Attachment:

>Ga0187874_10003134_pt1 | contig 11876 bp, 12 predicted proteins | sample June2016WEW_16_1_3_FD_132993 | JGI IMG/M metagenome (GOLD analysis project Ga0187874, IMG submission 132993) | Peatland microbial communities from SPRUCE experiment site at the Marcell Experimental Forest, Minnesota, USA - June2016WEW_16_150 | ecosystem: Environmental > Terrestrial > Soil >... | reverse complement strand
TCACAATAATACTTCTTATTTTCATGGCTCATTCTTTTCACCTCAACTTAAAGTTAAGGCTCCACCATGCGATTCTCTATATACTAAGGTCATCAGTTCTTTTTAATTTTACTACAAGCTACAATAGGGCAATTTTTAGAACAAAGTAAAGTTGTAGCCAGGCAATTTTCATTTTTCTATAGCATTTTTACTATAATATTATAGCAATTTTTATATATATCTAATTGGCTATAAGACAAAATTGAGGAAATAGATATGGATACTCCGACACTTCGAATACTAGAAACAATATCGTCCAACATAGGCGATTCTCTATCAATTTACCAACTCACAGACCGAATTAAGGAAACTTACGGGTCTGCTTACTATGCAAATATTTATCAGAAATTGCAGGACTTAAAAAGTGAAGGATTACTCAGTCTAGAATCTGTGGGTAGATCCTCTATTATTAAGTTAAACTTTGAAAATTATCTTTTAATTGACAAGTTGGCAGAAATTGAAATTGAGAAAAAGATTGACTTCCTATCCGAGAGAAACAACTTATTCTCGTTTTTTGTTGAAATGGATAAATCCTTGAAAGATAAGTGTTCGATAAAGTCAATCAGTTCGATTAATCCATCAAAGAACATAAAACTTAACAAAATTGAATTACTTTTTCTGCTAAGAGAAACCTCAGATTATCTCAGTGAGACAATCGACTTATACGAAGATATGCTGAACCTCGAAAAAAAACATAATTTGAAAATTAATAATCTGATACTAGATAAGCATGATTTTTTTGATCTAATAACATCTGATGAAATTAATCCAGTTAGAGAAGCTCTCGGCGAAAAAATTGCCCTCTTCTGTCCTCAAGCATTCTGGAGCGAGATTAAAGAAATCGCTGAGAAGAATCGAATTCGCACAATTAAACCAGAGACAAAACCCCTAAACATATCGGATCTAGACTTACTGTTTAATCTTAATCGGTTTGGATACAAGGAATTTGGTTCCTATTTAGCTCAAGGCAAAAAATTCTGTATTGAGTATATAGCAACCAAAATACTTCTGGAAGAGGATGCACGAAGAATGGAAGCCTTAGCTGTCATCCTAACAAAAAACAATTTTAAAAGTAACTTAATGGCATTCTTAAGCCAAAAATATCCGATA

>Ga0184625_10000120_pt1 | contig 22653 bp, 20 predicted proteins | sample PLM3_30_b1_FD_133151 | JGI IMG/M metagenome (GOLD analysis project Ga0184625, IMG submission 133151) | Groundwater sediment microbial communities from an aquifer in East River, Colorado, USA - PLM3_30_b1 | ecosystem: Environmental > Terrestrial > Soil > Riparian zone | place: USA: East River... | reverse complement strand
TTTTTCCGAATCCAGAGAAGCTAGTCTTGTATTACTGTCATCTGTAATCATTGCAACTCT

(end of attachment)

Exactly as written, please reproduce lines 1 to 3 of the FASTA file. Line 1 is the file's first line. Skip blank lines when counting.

>Ga0187874_10003134_pt1 | contig 11876 bp, 12 predicted proteins | sample June2016WEW_16_1_3_FD_132993 | JGI IMG/M metagenome (GOLD analysis project Ga0187874, IMG submission 132993) | Peatland microbial communities from SPRUCE experiment site at the Marcell Experimental Forest, Minnesota, USA - June2016WEW_16_150 | ecosystem: Environmental > Terrestrial > Soil >... | reverse complement strand
TCACAATAATACTTCTTATTTTCATGGCTCATTCTTTTCACCTCAACTTAAAGTTAAGGCTCCACCATGCGATTCTCTATATACTAAGGTCATCAGTTCTTTTTAATTTTACTACAAGCTACAATAGGGCAATTTTTAGAACAAAGTAAAGTTGTAGCCAGGCAATTTTCATTTTTCTATAGCATTTTTACTATAATATTATAGCAATTTTTATATATATCTAATTGGCTATAAGACAAAATTGAGGAAATAGATATGGATACTCCGACACTTCGAATACTAGAAACAATATCGTCCAACATAGGCGATTCTCTATCAATTTACCAACTCACAGACCGAATTAAGGAAACTTACGGGTCTGCTTACTATGCAAATATTTATCAGAAATTGCAGGACTTAAAAAGTGAAGGATTACTCAGTCTAGAATCTGTGGGTAGATCCTCTATTATTAAGTTAAACTTTGAAAATTATCTTTTAATTGACAAGTTGGCAGAAATTGAAATTGAGAAAAAGATTGACTTCCTATCCGAGAGAAACAACTTATTCTCGTTTTTTGTTGAAATGGATAAATCCTTGAAAGATAAGTGTTCGATAAAGTCAATCAGTTCGATTAATCCATCAAAGAACATAAAACTTAACAAAATTGAATTACTTTTTCTGCTAAGAGAAACCTCAGATTATCTCAGTGAGACAATCGACTTATACGAAGATATGCTGAACCTCGAAAAAAAACATAATTTGAAAATTAATAATCTGATACTAGATAAGCATGATTTTTTTGATCTAATAACATCTGATGAAATTAATCCAGTTAGAGAAGCTCTCGGCGAAAAAATTGCCCTCTTCTGTCCTCAAGCATTCTGGAGCGAGATTAAAGAAATCGCTGAGAAGAATCGAATTCGCACAATTAAACCAGAGACAAAACCCCTAAACATATCGGATCTAGACTTACTGTTTAATCTTAATCGGTTTGGATACAAGGAATTTGGTTCCTATTTAGCTCAAGGCAAAAAATTCTGTATTGAGTATATAGCAACCAAAATACTTCTGGAAGAGGATGCACGAAGAATGGAAGCCTTAGCTGTCATCCTAACAAAAAACAATTTTAAAAGTAACTTAATGGCATTCTTAAGCCAAAAATATCCGATA

>Ga0184625_10000120_pt1 | contig 22653 bp, 20 predicted proteins | sample PLM3_30_b1_FD_133151 | JGI IMG/M metagenome (GOLD analysis project Ga0184625, IMG submission 133151) | Groundwater sediment microbial communities from an aquifer in East River, Colorado, USA - PLM3_30_b1 | ecosystem: Environmental > Terrestrial > Soil > Riparian zone | place: USA: East River... | reverse complement strand